This code saves the leverages to the SAS dataset res1 (in the work library) as variable lev, where they can now be used just like any other variable, for example, to construct scatterplots (note that all the variables in the original dataset are included in the new dataset).
  8. To save Cook's distances in a multiple linear regression model, type
    proc reg data=mydata;
    model Y=X1 X2;
    output out=work.res1 cookd=cooksd;
    run;
    quit;

    This code saves the Cook's distances to the SAS dataset res1 (in the work library) as variable cooksd, where they can now be used just like any other variable, for example, to construct scatterplots (note that all the variables in the original dataset are included in the new dataset).
  9. To create some residual plots automatically in a multiple linear regression model, type
    proc reg data=mydata;
    model Y=X1 X2;
    plot rstudent.*predicted. rstudent.*nqq. rstudent.*cookd.;
    run;

    This produces a plot of studentized residuals versus fitted values, a QQ-plot of the studentized residuals, and a plot of studentized residuals versus Cook's distances. To create residual plots manually, first create studentized residuals (see help #35), and then construct scatterplots with these studentized residuals on the vertical axis.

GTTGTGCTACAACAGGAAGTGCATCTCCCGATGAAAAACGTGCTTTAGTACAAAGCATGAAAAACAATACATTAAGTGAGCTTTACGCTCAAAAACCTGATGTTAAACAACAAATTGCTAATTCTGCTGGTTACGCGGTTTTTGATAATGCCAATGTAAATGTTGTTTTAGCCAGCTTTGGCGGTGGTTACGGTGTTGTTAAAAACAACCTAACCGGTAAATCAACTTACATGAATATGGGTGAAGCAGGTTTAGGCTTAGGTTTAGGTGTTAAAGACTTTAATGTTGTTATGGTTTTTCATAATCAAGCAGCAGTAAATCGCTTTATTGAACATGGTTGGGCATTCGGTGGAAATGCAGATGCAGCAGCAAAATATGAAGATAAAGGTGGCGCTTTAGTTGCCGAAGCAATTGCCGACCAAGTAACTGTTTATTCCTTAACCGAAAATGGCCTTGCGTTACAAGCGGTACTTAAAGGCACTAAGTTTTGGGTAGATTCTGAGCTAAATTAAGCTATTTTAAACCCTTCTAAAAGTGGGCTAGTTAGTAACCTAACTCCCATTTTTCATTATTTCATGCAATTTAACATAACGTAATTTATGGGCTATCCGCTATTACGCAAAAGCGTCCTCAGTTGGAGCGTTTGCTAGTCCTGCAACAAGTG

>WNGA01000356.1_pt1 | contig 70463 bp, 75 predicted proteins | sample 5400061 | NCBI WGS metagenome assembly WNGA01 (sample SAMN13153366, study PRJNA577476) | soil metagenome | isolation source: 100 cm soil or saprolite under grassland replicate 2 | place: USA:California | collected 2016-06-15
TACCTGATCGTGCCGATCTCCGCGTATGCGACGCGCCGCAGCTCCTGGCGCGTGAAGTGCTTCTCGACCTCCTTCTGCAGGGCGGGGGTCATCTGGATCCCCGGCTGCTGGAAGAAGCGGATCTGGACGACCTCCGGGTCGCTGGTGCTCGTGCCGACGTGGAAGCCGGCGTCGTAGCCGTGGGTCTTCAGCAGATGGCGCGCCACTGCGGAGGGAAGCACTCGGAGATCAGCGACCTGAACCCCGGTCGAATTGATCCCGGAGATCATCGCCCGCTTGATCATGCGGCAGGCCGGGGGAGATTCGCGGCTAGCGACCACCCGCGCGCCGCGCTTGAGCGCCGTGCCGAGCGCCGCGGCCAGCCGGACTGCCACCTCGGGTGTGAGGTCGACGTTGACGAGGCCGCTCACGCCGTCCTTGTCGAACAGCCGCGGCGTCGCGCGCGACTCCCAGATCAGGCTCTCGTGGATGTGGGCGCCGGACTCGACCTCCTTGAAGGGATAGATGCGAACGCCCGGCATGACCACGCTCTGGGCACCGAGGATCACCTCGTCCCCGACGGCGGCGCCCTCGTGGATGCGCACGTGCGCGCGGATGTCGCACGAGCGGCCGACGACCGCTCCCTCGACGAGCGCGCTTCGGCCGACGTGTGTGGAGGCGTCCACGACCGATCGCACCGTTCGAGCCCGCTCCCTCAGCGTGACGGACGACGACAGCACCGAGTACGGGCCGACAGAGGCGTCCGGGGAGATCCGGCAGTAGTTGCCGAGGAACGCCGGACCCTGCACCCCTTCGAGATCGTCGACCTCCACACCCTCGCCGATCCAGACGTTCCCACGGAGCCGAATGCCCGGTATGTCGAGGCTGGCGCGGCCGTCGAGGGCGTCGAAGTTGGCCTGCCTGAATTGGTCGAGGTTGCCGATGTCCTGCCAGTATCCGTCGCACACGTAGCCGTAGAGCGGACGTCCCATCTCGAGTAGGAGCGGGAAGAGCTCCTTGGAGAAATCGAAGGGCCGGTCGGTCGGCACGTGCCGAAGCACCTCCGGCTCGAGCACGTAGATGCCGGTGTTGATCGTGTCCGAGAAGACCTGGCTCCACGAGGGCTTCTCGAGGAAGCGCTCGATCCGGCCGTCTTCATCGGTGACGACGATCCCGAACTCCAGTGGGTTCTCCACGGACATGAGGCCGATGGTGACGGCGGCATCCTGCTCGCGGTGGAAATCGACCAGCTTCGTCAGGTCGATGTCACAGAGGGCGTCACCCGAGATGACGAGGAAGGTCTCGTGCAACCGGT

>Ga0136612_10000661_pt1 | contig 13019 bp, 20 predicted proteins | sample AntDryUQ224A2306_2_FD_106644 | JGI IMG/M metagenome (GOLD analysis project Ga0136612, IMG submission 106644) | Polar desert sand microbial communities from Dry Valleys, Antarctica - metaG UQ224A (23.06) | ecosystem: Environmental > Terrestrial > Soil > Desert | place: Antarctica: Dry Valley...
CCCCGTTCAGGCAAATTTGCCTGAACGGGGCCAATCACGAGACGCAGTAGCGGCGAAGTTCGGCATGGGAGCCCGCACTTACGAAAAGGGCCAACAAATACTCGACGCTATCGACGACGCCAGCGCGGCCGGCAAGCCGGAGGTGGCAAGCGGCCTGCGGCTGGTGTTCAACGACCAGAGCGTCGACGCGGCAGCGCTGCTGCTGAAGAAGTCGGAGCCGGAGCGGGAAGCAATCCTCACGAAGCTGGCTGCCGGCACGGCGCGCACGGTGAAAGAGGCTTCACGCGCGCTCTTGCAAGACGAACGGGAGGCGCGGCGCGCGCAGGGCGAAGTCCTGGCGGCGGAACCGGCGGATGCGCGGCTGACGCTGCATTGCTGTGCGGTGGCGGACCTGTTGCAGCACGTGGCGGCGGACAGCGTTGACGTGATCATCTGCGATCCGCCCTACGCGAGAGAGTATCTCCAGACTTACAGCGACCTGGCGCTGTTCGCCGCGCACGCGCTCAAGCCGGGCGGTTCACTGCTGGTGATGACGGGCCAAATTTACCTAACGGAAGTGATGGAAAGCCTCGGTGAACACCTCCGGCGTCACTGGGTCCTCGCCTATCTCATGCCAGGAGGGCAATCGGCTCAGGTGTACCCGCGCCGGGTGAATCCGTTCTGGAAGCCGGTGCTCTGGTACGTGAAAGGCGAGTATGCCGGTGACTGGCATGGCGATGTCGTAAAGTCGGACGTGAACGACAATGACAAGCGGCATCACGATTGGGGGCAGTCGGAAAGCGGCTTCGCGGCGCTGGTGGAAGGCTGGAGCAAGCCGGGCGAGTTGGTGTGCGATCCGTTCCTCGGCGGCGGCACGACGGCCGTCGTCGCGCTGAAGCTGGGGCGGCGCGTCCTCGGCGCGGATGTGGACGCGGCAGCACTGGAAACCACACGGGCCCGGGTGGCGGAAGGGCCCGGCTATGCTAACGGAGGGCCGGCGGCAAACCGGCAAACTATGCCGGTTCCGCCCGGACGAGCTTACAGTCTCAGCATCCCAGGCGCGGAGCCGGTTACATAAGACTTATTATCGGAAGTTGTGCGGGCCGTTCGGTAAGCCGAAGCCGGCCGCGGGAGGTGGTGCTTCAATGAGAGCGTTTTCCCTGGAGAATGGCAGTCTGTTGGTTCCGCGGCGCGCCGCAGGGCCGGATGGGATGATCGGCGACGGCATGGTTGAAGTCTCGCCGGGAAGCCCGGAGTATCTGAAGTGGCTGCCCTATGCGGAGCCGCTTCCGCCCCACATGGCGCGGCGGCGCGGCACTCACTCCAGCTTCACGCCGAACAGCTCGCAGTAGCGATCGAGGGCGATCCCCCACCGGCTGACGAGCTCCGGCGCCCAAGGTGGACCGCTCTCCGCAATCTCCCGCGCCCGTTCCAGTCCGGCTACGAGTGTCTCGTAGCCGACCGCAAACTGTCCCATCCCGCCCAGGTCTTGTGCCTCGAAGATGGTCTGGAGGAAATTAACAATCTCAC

10. To create a correlation matrix of quantitative variables (useful for checking potential multicollinearity problems), type
    proc corr data=mydata;
    var Y X1 X2;
    run;

    where YX1, and X2 are quantitative variables.
  11. To find variance inflation factors in multiple linear regression, type
    proc reg data=mydata;
    model Y=X1 X2 / vif;
    run;

    where Y is the response variable and X1 and X2 are the predictor variables.
  12. To draw a predictor effect plot for graphically displaying the effects of transformed quantitative predictors and/or interactions between quantitative and qualitative predictors in multiple linear regression, first create a variable representing the effect, say, "X1effect" (see help #6). Next, sort the dataset by the values of X1 (if necessary):
    proc sort data=mydata out=mydata2;
    by X1;
    run;

    • If the "X1effect" variable just involves X1 (e.g., 1 + 3X1 + 4X12), type
      symbol1 v=point c=black i=join;
      proc gplot data=mydata2;
      plot X1effect*X1;
      run;
    • If the "X1effect" variable involves a qualitative variable (e.g., 1 − 2X1 + 3D2X1, where D2 is an indicator variable), type
      symbol1 v=point c=black i=join;
      symbol2 v=point c=red i=join;
      proc gplot data=mydata2;
      plot X1effect*X1=X2;
      run;

    See Section 5.5 in Pardoe (2012) for an example.